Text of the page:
• Disturbance and Revegetation of Sonoran Desert Vegetation in an Arizona Powerline Corridor

      Hessing, M. B.; Johnson, C. D. (Society for Range Management, 1982-03-01)
      Rates and patterns of revegetation were studied during and after construction of the 500 kV Navajo Project Southern Transmission Line at two sites in the Arizona Sonoran Desert from 1972 through 1977. Herbs were reduced temporarily during the construction phase of the study. Perennial herbs did not return in the 5-year post-construction period. Annual herbs invaded immediately after disturbance. In one case annual herb density and diversity was higher after disturbance due to removal of larger woody plants. The tree and shrub community exhibited dynamic changes in cover, diversity, and richness, presumably in response to the climate. However, colonization by new species was not observed during the 5 years of study. Colonization by previously existing species seemed to be limited to Ambrosia deltoidea, probably due to its ability to reproduce vegetatively and to annual herbs. Annuals which were also on two control plots were probably a colonizing sere of plants.
    • Factors Influencing Development of Cryptogamic Soil Crusts in Utah Deserts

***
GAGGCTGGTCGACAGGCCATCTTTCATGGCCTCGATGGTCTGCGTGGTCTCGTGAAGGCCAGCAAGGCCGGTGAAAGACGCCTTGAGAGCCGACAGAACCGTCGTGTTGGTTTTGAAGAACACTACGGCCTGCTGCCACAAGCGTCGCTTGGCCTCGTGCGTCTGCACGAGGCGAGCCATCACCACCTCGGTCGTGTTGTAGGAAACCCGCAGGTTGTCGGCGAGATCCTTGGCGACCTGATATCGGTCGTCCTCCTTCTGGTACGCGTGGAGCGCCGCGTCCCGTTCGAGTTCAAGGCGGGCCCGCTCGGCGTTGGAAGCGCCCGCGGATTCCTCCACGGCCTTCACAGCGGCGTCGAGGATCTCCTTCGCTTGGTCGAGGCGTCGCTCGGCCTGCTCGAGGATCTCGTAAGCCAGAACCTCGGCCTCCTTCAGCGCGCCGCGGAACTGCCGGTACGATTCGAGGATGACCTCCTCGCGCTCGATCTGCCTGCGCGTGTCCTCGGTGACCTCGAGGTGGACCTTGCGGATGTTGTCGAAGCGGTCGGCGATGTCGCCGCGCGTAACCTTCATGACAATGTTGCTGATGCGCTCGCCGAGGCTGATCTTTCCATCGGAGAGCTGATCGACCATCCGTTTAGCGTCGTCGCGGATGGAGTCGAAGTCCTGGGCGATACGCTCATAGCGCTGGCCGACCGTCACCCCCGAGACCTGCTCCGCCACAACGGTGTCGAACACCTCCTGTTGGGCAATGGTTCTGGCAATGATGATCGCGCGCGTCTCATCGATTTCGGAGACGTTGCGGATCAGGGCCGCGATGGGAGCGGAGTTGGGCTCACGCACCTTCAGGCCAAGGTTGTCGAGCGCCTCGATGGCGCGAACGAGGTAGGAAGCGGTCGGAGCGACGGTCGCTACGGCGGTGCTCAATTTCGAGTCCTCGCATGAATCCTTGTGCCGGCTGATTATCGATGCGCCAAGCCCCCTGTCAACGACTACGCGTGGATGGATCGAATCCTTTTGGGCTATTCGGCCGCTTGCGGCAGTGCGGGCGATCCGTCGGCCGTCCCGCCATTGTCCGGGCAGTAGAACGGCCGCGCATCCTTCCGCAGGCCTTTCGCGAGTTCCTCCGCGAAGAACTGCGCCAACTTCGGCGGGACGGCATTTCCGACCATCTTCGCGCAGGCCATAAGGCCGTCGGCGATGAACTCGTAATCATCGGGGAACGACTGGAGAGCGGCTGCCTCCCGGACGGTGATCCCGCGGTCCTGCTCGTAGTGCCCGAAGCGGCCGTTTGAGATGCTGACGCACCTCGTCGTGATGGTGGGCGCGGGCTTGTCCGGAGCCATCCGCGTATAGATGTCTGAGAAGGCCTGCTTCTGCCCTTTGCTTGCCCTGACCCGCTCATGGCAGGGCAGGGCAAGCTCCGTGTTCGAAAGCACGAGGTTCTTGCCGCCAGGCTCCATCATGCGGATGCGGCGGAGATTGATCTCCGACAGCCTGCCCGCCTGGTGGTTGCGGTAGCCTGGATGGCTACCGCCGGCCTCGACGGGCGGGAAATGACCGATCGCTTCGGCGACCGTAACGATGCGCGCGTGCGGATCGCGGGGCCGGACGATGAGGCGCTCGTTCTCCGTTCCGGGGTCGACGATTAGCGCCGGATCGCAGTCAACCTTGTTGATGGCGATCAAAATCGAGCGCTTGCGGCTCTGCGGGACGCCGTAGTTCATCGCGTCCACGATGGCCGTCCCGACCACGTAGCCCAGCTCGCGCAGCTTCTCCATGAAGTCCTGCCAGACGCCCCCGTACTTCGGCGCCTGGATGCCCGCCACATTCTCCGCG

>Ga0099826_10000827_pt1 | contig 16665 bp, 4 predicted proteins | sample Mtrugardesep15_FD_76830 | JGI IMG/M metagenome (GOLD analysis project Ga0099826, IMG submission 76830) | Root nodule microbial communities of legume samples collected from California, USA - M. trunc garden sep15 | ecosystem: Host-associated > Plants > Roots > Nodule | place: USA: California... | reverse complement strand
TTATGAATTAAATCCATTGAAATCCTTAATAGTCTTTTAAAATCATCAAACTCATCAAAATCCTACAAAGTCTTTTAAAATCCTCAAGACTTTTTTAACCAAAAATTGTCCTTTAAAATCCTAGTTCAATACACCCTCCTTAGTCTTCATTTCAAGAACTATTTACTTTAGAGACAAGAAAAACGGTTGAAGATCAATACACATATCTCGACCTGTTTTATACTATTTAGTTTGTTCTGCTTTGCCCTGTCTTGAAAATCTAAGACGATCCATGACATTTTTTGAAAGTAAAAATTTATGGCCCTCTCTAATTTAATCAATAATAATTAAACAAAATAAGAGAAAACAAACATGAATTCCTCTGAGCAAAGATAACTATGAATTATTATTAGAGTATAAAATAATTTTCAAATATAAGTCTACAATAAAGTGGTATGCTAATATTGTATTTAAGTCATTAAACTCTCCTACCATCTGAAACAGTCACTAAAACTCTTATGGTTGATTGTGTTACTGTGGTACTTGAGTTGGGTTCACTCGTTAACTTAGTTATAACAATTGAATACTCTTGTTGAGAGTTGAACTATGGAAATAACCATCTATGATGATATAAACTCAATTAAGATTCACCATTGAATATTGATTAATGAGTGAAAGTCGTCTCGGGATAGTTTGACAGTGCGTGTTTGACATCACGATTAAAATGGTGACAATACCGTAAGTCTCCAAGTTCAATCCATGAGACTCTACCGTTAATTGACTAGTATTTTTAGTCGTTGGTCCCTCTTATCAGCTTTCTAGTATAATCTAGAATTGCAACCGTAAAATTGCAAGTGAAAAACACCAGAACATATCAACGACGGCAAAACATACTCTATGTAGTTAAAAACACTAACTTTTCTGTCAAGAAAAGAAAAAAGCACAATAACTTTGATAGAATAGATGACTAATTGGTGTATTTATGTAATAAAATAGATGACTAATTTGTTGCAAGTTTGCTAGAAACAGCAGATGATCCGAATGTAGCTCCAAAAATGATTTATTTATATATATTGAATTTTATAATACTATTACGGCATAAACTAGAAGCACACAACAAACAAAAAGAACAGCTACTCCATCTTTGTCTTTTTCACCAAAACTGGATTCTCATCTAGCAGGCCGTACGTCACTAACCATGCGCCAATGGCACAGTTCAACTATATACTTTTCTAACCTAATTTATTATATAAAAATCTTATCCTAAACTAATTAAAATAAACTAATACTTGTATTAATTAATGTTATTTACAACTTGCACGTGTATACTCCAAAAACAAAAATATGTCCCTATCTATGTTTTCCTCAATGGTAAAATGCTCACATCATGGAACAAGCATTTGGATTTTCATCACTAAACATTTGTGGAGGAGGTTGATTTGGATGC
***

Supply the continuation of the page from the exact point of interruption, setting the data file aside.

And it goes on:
Anderson, D. C.; Harper, K. T.; Holmgren, R. C. (Society for Range Management, 1982-03-01)
      The relation of some physical and chemical soil characteristics to cryptogamic crust development was determined from sites in semidesert regions of southern Utah. The effects of grazing on cryptogamic crust development also was examined. Electrical conductivity, percentage silt, and soil phosphorus were found to be correlated with well-developed cryptogamic crusts. Both total cryptogamic cover and the number of cryptogamic species decreased under grazing pressure. The management of rangelands, especially in arid regions, would be strengthened by understanding the role of cryptogamic crusts and considering them in range management decisions.